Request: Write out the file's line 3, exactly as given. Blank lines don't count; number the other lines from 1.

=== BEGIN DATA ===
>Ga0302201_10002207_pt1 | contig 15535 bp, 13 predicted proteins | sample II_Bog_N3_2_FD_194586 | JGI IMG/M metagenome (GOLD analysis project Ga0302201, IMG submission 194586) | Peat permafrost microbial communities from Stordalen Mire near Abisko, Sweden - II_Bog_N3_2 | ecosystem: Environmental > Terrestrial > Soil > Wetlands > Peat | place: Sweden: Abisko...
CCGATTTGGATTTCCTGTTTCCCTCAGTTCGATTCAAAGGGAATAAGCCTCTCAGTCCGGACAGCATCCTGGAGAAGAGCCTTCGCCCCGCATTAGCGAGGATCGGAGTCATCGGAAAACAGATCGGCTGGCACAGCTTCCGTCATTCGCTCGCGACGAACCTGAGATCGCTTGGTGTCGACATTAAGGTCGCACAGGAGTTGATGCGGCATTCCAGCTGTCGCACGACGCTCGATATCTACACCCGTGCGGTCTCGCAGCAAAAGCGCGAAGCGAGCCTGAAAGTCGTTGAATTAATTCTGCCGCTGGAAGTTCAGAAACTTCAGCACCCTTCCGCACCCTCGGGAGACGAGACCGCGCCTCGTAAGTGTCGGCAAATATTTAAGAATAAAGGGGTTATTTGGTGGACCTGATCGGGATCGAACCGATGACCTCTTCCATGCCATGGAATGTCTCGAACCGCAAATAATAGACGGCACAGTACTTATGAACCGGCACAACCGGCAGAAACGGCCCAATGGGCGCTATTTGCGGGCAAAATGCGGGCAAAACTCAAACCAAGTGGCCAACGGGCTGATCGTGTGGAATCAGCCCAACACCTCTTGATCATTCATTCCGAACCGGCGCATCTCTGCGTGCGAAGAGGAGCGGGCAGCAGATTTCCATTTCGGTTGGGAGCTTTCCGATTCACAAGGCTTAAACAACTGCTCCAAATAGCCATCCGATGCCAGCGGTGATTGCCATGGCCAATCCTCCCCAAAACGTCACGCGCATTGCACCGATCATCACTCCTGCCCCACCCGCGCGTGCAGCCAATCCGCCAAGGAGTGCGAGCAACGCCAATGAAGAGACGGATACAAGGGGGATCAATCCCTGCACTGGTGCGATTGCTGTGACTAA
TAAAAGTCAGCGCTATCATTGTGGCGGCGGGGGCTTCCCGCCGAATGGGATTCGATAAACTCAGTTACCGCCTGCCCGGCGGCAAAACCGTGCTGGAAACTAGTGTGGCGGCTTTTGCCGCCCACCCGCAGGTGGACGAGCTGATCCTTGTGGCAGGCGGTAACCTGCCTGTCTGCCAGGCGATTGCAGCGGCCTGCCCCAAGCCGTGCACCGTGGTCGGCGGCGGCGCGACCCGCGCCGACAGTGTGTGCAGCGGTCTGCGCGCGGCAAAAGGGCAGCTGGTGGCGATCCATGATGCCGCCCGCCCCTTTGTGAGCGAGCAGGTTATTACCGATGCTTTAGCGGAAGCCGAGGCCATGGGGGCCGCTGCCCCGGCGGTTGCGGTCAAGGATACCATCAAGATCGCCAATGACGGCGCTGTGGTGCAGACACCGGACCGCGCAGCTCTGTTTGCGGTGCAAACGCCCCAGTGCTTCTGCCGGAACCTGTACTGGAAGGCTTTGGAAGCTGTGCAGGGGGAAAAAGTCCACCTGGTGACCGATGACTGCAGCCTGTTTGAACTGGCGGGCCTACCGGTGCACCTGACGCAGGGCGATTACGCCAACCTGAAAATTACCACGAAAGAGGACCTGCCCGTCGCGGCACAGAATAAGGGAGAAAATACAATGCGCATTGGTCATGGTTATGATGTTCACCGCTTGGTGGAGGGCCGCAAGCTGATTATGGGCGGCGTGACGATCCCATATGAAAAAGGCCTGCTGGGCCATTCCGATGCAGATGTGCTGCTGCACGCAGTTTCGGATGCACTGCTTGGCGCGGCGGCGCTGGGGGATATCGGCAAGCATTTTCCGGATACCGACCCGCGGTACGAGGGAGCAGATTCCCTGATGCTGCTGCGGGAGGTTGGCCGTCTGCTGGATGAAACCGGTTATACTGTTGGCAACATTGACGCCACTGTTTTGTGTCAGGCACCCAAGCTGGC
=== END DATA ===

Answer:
TAAAAGTCAGCGCTATCATTGTGGCGGCGGGGGCTTCCCGCCGAATGGGATTCGATAAACTCAGTTACCGCCTGCCCGGCGGCAAAACCGTGCTGGAAACTAGTGTGGCGGCTTTTGCCGCCCACCCGCAGGTGGACGAGCTGATCCTTGTGGCAGGCGGTAACCTGCCTGTCTGCCAGGCGATTGCAGCGGCCTGCCCCAAGCCGTGCACCGTGGTCGGCGGCGGCGCGACCCGCGCCGACAGTGTGTGCAGCGGTCTGCGCGCGGCAAAAGGGCAGCTGGTGGCGATCCATGATGCCGCCCGCCCCTTTGTGAGCGAGCAGGTTATTACCGATGCTTTAGCGGAAGCCGAGGCCATGGGGGCCGCTGCCCCGGCGGTTGCGGTCAAGGATACCATCAAGATCGCCAATGACGGCGCTGTGGTGCAGACACCGGACCGCGCAGCTCTGTTTGCGGTGCAAACGCCCCAGTGCTTCTGCCGGAACCTGTACTGGAAGGCTTTGGAAGCTGTGCAGGGGGAAAAAGTCCACCTGGTGACCGATGACTGCAGCCTGTTTGAACTGGCGGGCCTACCGGTGCACCTGACGCAGGGCGATTACGCCAACCTGAAAATTACCACGAAAGAGGACCTGCCCGTCGCGGCACAGAATAAGGGAGAAAATACAATGCGCATTGGTCATGGTTATGATGTTCACCGCTTGGTGGAGGGCCGCAAGCTGATTATGGGCGGCGTGACGATCCCATATGAAAAAGGCCTGCTGGGCCATTCCGATGCAGATGTGCTGCTGCACGCAGTTTCGGATGCACTGCTTGGCGCGGCGGCGCTGGGGGATATCGGCAAGCATTTTCCGGATACCGACCCGCGGTACGAGGGAGCAGATTCCCTGATGCTGCTGCGGGAGGTTGGCCGTCTGCTGGATGAAACCGGTTATACTGTTGGCAACATTGACGCCACTGTTTTGTGTCAGGCACCCAAGCTGGC